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The O'Brien Family Legacy

Athletics and education run in the O'Brien family

by Bill Meltzer @billmeltzer

Like many NHL prospects, Flyers 2018 first-round pick Jay O'Brien comes from an athletic family. In his case, a dual commitment to education and sports runs strong in his family. 

A star at Thayer Academy prep school in Braintree, Massachusetts, where he was coached by former Flyers winger Tony Amonte (himself a Thayer alum), O'Brien chose to remain at the school through his graduation despite opportunities to play against more challenging hockey opposition. Next season, O'Brien will attend Providence College. 

"It was a pretty easy decision for me to stay. I played for an unbelievable coach. I developed a great relationship with my teammates and classmates there. I always wanted to finish school there and play my senior year there," O'Brien explained. 

Jay's dad, Frank O'Brien III, was a student-athlete at Lake Forest University. His grandfather, the late Frank "Junie" O'Brien, was something of a local icon in New England, where his legacy has lived on long beyond his passing in 2012 at the age of 92.

In his youth, Junie O'Brien captained the Yale University baseball team and was a teammate and lifelong close personal friend of future U.S. president George H.W. Bush. Later, O'Brien became the longtime hockey and baseball coach as well as an English teacher at the famed Groton School in Groton, Massachusetts.

Jay O'Brien cites his granddad as a vital inspiration in his life.

"He was my biggest role model. I mean, he coached hockey, baseball and taught English class at Groton for 30 years. He was just an unbelievable person and helped so many people out. He was a special guy and a good role model for me. He didn't coach me on a team, but we'd be in the backyard rink and he'd give me some pointers. I was just grateful to have him," O'Brien said.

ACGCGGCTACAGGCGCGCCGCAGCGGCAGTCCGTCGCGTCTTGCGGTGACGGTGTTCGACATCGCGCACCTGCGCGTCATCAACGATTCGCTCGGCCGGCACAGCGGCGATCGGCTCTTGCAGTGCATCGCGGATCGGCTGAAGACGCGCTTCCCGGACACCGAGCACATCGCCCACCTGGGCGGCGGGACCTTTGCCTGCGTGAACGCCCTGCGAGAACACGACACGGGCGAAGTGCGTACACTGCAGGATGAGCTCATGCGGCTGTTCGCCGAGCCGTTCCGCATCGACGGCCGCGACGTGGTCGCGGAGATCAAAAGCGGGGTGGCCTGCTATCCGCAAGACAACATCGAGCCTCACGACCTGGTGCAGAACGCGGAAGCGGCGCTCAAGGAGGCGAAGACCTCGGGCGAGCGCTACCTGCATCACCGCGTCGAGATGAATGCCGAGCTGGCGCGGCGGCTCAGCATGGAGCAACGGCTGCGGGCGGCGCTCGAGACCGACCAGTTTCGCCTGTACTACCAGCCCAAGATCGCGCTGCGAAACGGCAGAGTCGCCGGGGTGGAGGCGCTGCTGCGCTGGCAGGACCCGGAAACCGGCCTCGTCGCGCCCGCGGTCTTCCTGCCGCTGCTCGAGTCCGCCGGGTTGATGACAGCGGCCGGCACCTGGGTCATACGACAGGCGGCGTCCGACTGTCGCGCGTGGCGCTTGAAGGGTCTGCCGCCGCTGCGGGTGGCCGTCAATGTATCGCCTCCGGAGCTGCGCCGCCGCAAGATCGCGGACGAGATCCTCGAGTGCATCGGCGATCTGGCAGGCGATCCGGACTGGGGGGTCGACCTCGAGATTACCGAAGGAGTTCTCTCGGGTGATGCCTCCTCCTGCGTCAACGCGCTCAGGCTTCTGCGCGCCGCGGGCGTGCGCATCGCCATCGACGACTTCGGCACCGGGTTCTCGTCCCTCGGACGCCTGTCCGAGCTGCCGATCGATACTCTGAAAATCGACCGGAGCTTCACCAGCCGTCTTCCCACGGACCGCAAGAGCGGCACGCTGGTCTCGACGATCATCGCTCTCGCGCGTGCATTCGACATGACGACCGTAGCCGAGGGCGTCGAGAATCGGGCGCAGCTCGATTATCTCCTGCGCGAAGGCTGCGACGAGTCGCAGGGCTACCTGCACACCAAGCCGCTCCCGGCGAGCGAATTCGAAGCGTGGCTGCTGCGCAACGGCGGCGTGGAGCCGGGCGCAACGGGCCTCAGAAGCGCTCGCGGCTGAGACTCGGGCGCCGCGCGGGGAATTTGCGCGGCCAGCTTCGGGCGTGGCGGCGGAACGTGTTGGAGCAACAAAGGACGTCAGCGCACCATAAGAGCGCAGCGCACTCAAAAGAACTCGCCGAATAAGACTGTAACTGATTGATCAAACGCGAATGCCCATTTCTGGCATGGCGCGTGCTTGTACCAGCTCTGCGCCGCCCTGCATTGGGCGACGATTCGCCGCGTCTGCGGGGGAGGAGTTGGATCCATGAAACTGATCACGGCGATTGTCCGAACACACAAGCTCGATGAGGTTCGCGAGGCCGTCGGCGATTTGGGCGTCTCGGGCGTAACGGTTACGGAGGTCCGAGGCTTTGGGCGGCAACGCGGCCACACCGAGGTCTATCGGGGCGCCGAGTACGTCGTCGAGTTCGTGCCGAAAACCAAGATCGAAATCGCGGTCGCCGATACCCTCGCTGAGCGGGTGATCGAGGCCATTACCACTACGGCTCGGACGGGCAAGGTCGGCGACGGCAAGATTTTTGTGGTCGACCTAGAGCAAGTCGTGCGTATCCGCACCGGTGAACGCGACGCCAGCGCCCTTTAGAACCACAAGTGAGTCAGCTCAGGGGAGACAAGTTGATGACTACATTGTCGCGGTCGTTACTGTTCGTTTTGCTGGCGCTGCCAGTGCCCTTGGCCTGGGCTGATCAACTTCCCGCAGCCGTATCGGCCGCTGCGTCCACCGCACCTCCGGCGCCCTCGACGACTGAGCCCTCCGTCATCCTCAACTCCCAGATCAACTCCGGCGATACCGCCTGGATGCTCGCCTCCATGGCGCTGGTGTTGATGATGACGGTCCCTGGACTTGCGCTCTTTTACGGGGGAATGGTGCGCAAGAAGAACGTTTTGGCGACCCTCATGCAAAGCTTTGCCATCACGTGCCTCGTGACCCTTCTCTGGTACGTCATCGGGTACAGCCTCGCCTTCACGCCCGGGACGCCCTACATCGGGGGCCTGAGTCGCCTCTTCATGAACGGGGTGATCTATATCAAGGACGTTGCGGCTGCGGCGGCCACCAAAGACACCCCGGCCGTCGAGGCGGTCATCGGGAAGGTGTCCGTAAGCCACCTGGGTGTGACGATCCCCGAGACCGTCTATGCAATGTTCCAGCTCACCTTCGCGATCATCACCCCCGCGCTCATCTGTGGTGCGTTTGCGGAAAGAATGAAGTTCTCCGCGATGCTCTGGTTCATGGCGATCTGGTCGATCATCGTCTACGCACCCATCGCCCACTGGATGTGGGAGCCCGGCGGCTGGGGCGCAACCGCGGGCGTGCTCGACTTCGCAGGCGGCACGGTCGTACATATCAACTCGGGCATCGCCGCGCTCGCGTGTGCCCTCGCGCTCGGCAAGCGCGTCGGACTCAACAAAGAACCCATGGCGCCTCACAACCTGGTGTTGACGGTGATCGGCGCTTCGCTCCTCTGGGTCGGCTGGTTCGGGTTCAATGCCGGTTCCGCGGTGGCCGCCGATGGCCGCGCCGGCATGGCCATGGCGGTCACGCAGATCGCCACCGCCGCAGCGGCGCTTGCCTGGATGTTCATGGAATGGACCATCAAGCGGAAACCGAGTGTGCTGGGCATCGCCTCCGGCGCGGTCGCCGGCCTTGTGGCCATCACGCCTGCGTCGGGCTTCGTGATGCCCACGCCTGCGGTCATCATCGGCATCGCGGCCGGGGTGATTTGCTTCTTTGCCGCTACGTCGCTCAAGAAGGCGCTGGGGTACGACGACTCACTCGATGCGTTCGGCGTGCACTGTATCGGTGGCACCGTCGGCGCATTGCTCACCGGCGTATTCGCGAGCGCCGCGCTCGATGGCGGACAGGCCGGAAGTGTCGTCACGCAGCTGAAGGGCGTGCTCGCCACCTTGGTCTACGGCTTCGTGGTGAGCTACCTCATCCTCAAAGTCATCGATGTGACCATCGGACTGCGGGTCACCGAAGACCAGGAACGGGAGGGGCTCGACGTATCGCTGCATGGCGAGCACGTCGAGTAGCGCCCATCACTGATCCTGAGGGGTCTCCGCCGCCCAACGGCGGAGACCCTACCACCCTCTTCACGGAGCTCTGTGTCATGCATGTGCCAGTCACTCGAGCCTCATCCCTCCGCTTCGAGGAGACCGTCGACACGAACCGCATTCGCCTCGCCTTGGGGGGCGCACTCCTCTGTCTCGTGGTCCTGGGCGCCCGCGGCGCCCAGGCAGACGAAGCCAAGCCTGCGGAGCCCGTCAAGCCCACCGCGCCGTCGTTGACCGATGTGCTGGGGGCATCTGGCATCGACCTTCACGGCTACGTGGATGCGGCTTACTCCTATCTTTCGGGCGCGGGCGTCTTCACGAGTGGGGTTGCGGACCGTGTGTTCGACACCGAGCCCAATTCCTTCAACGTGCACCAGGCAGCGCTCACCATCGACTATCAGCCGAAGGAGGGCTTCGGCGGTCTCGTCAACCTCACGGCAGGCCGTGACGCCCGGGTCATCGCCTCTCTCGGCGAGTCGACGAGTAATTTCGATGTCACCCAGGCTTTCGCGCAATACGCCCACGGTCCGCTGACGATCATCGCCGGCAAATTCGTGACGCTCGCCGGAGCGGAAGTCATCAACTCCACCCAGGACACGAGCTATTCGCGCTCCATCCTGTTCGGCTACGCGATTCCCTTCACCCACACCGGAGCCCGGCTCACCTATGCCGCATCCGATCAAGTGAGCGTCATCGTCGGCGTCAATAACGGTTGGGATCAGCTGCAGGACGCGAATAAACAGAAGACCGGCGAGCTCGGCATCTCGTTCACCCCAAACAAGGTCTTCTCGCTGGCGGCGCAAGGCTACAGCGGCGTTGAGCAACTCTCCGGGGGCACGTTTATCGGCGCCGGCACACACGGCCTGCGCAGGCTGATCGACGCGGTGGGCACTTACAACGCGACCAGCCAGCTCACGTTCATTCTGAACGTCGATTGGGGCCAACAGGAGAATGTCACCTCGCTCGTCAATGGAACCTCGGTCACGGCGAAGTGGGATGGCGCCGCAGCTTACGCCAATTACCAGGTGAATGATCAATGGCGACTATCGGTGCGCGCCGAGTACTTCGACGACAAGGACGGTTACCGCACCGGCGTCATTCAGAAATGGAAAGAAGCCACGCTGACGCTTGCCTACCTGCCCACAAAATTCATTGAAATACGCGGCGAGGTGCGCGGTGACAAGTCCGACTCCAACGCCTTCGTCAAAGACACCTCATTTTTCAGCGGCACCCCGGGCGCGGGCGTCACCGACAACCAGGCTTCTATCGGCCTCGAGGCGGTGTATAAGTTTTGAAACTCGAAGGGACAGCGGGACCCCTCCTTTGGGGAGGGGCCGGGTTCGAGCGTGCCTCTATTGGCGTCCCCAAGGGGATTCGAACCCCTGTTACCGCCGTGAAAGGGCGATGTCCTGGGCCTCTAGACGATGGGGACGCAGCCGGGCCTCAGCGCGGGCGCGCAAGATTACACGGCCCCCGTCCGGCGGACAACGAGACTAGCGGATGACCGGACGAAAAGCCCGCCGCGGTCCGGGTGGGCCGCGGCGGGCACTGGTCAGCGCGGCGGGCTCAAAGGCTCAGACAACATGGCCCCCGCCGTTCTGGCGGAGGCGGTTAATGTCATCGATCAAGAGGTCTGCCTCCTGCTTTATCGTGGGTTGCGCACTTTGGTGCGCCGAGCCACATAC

Among the many lives touched by Junie O'Brien were those of famed baseball writer and commentator Peter Gammons and Paul Stewart; the only American to both play and referee in the NHL. 

"The O'Briens are a great family. I owed an awful lot to Junie O'Brien and his wife Marianna, who everyone called 'Muffin'. Frankie and his sisters are tremendous people, too, and Jay is a really good kid as well as an excellent NHL prospect," Stewart said. 

Asked of which current or former NHL player Jay O'Brien most reminds him at about the same age, Stewart cited another Thayer Academy product: Jeremy Roenick.

"Jay has a very high skill level but he also has a lot of moxie and plays with a bit of an edge, similar to the way Roenick played. O'Brien is a very smooth skater, shoots the puck well and is a smart hockey player. I think the Flyers did their homework and, down the line, he's going to be a good player in the NHL. Before that, he's going to be in an excellent collegiate program," Stewart said.

Come the fall, Jay O'Brien will attend Providence College, where he will be coached by Nate Leaman. Back in 2014-15, after leading the Friars to the NCAA national championship, Leaman was named USCHO Coach of the Year.

"I think it's the best developmental league in the world to play in the NHL. You can be a student and an athlete, just kind of the life situation stuff. Hockey East I think is the strongest league, one of the strongest leagues in college hockey and that's why I chose it. Especially playing for Coach Leaman, he's going to develop me into an NHL player and I'm ready to do that. We talk pretty much every week. After this I'm going right down to Providence. I'll start taking some classes and working out there with them. I have to prove everything, I'm not going to go in there and be handed anything, so I'm prepared to do that," Jay O'Brien said.

True to his word, right after the conclusion of the Flyers Development Camp, O'Brien left for the Providence campus. He is taking a summertime course in public speaking and working out in preparation for his first collegiate hockey season. In August, he will be one of three Flyers prospects attending Hockey USA's development camp; the first step toward competing for a Team USA roster spot at the 2018-19 World Junior Championships.

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